Jessy Nite is a multidisciplinary artist and graphic designer, living and working in Miami. Specializing in interactive, experiential and site-specific installation, her bold narratives come alive through an array of pastel-colored typography, geometry and illustration. Nite fabricates experiences using familiar and disarming imagery, giving audiences the freedom to interact and interpret her visual for themselves. This free-wheeling creative exchange is the product of context, structure and her underlying, controlled message.
Nite has exhibited internationally, and her drawings and sculptures are part of several prestigious art collections around the world. She has presented fine art projects in Miami, Newport, Provincetown, Burlington, Dallas, Sao Paulo, London, Vienna, Zurich and Bangkok; and has worked commercially for brands such as Fiat, Married To The Mob, I Am Other, and The Fader, and musicians Best Coast, LCD Soundsystem, Sleighbells, Soul Clap, Mayday, and NFA.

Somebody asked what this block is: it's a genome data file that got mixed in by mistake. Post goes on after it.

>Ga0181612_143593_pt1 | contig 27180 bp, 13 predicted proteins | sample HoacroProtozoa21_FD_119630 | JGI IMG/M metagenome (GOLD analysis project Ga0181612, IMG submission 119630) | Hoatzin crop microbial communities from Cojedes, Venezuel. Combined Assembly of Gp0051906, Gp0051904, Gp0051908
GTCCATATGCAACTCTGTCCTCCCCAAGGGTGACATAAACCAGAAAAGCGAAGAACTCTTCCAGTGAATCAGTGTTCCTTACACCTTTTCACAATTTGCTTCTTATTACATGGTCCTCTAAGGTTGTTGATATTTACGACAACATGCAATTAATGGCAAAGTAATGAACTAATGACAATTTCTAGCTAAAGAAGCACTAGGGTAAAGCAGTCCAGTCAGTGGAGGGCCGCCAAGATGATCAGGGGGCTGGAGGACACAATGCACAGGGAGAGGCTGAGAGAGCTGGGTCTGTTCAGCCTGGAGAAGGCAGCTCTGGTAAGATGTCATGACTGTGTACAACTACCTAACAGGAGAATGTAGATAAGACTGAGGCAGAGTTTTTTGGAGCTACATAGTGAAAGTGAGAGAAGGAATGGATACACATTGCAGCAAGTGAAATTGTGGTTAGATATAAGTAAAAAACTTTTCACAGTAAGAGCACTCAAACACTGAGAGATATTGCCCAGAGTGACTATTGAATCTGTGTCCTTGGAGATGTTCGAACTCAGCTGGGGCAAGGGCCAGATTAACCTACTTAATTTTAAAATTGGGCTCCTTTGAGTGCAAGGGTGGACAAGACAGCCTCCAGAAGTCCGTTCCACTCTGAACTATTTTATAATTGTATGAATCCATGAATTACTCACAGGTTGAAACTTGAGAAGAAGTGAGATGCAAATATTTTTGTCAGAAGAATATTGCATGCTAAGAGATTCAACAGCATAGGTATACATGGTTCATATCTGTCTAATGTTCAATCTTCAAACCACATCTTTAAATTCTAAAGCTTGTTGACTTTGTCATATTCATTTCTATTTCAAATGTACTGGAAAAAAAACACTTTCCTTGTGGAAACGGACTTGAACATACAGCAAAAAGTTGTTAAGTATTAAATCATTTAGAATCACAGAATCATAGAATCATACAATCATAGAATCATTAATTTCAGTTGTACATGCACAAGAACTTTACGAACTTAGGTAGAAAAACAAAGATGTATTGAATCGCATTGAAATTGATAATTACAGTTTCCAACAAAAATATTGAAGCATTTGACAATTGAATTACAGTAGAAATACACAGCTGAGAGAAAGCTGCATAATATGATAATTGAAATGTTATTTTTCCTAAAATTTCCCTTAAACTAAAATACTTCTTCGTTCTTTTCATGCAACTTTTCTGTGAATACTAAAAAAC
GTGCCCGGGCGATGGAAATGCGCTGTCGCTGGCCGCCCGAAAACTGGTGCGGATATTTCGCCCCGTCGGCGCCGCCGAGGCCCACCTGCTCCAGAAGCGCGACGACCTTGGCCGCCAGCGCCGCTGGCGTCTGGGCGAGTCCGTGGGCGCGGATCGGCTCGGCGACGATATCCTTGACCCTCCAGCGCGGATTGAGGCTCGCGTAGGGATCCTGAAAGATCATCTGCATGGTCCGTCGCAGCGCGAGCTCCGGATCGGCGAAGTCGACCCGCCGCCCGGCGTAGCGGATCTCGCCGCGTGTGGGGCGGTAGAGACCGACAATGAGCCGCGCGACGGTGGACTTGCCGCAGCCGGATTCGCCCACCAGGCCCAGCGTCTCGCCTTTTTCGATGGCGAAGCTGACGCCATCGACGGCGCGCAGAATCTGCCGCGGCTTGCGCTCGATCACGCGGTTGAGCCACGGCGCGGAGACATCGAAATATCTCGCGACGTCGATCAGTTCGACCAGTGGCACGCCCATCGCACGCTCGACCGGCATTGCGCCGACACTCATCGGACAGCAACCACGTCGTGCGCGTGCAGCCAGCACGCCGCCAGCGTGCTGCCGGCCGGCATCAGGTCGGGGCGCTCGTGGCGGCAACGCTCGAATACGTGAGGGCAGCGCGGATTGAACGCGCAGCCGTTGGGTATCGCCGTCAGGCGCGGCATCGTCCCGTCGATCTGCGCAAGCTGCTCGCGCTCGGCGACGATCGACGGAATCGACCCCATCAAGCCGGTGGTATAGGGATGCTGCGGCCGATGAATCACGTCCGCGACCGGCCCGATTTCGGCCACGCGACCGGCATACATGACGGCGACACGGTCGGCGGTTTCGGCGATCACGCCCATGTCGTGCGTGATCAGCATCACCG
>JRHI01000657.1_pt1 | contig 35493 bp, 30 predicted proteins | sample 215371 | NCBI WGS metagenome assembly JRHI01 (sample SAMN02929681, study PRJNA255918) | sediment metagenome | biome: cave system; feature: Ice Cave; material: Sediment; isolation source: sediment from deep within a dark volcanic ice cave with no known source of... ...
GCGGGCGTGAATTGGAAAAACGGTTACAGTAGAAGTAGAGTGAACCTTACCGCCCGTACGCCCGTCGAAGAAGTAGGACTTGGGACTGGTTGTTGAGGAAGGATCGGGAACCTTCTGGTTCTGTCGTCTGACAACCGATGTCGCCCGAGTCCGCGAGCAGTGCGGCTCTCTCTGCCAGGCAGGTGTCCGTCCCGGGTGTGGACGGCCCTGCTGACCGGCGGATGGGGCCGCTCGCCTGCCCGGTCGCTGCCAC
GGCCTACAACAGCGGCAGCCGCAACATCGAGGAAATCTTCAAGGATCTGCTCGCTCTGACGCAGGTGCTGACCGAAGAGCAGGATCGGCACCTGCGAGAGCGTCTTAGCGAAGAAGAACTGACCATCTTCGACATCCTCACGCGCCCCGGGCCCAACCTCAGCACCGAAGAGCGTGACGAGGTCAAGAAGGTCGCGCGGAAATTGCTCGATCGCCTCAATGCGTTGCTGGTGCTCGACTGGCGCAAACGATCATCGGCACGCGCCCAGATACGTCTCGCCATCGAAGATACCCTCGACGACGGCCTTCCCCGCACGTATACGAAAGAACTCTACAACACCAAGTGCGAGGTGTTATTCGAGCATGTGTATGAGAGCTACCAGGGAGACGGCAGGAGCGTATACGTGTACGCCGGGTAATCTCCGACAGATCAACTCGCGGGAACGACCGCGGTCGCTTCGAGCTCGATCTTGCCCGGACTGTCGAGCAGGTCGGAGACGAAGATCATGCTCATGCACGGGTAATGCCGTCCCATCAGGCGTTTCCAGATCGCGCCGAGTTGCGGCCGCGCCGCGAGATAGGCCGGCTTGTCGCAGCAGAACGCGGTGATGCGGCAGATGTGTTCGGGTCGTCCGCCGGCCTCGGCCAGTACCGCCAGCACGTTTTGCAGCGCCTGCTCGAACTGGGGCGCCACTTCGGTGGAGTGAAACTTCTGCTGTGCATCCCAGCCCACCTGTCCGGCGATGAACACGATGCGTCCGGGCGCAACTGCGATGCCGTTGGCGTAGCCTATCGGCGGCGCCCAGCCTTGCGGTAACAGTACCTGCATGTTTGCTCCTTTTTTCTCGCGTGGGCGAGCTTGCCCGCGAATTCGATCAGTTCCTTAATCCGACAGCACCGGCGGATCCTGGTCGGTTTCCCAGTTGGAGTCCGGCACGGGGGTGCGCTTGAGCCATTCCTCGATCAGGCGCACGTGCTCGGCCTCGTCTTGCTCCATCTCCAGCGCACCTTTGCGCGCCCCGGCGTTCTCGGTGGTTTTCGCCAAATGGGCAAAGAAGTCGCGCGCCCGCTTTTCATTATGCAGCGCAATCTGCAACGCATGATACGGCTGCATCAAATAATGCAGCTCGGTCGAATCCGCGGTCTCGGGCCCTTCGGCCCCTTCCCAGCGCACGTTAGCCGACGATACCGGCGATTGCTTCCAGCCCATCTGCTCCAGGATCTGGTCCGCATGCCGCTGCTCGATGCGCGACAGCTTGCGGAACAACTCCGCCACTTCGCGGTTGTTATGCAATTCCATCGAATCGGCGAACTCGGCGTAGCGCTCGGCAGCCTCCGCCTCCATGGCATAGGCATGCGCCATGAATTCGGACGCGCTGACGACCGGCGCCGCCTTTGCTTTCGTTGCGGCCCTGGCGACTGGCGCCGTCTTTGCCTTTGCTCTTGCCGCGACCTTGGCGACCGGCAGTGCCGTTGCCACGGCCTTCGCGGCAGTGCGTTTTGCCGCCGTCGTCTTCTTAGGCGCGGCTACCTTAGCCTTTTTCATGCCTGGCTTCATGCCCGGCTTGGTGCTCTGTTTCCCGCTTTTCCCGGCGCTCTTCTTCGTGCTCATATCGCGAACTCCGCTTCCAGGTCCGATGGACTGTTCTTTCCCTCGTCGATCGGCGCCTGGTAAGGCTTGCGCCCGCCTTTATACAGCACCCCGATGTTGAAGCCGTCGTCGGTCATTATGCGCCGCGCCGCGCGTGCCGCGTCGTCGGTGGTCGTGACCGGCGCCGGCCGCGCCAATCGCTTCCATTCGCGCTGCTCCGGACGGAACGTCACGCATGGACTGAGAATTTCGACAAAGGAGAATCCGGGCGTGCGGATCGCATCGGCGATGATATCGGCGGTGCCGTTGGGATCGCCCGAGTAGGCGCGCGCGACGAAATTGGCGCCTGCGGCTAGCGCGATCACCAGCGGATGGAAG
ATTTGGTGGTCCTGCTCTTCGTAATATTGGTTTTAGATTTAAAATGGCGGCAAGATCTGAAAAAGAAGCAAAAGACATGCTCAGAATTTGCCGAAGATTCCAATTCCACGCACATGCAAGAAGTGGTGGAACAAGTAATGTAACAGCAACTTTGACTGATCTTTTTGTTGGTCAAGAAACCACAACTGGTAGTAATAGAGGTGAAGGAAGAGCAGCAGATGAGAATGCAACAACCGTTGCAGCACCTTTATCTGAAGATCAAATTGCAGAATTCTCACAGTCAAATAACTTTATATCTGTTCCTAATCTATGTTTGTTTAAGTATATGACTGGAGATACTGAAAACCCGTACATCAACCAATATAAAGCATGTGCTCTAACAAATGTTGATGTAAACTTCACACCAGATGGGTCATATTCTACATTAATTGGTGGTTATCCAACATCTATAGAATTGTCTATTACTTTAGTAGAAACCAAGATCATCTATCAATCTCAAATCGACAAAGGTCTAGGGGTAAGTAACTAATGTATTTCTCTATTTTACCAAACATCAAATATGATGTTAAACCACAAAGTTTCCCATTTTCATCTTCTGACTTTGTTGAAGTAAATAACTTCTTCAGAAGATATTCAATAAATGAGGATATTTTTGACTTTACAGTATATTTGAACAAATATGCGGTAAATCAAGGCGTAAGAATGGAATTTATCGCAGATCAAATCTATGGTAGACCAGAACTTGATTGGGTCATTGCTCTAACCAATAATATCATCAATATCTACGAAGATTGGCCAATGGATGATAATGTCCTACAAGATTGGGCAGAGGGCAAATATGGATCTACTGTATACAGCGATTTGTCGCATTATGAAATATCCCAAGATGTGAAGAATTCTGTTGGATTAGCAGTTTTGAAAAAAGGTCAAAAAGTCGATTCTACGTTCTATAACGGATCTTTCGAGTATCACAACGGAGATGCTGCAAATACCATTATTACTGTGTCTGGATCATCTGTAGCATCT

Painter and video artist Bri Cirel received her Bachelor’s degree in Film and Media from the California College of Arts.
Bri is currently building a collection of oil paintings, while also pursuing video arts in the form of no budget music videos and experimental film shorts.
Painting out of LA, Bri worked as a resident artist for a movie prop house in Hollywood where she painted decorative works and designed custom dressings for set backdrops.